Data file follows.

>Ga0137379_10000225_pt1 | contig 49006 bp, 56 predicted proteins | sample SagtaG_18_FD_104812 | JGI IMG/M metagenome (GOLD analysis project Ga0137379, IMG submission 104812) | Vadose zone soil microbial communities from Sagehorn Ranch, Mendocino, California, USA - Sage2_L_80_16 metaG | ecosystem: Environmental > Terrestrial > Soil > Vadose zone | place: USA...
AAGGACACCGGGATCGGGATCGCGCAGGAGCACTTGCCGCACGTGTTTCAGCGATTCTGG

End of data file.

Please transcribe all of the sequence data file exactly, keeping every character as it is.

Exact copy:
>Ga0137379_10000225_pt1 | contig 49006 bp, 56 predicted proteins | sample SagtaG_18_FD_104812 | JGI IMG/M metagenome (GOLD analysis project Ga0137379, IMG submission 104812) | Vadose zone soil microbial communities from Sagehorn Ranch, Mendocino, California, USA - Sage2_L_80_16 metaG | ecosystem: Environmental > Terrestrial > Soil > Vadose zone | place: USA...
AAGGACACCGGGATCGGGATCGCGCAGGAGCACTTGCCGCACGTGTTTCAGCGATTCTGG